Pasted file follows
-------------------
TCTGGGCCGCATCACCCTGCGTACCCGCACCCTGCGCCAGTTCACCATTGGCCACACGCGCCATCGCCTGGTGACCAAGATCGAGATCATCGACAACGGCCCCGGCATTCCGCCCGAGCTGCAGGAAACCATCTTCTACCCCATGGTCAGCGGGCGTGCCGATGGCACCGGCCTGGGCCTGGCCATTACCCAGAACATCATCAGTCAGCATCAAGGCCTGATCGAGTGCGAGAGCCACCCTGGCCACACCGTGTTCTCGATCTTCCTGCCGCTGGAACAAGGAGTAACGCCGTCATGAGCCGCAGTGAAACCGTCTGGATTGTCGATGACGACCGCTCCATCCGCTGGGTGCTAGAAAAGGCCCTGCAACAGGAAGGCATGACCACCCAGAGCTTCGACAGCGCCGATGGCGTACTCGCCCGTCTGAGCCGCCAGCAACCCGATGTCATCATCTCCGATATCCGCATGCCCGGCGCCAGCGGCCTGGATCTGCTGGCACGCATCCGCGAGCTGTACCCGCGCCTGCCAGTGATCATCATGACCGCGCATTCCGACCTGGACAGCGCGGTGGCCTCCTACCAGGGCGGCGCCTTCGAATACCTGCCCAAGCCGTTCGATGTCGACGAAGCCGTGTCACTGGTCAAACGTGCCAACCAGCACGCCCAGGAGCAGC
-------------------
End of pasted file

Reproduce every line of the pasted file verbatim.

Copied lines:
TCTGGGCCGCATCACCCTGCGTACCCGCACCCTGCGCCAGTTCACCATTGGCCACACGCGCCATCGCCTGGTGACCAAGATCGAGATCATCGACAACGGCCCCGGCATTCCGCCCGAGCTGCAGGAAACCATCTTCTACCCCATGGTCAGCGGGCGTGCCGATGGCACCGGCCTGGGCCTGGCCATTACCCAGAACATCATCAGTCAGCATCAAGGCCTGATCGAGTGCGAGAGCCACCCTGGCCACACCGTGTTCTCGATCTTCCTGCCGCTGGAACAAGGAGTAACGCCGTCATGAGCCGCAGTGAAACCGTCTGGATTGTCGATGACGACCGCTCCATCCGCTGGGTGCTAGAAAAGGCCCTGCAACAGGAAGGCATGACCACCCAGAGCTTCGACAGCGCCGATGGCGTACTCGCCCGTCTGAGCCGCCAGCAACCCGATGTCATCATCTCCGATATCCGCATGCCCGGCGCCAGCGGCCTGGATCTGCTGGCACGCATCCGCGAGCTGTACCCGCGCCTGCCAGTGATCATCATGACCGCGCATTCCGACCTGGACAGCGCGGTGGCCTCCTACCAGGGCGGCGCCTTCGAATACCTGCCCAAGCCGTTCGATGTCGACGAAGCCGTGTCACTGGTCAAACGTGCCAACCAGCACGCCCAGGAGCAGC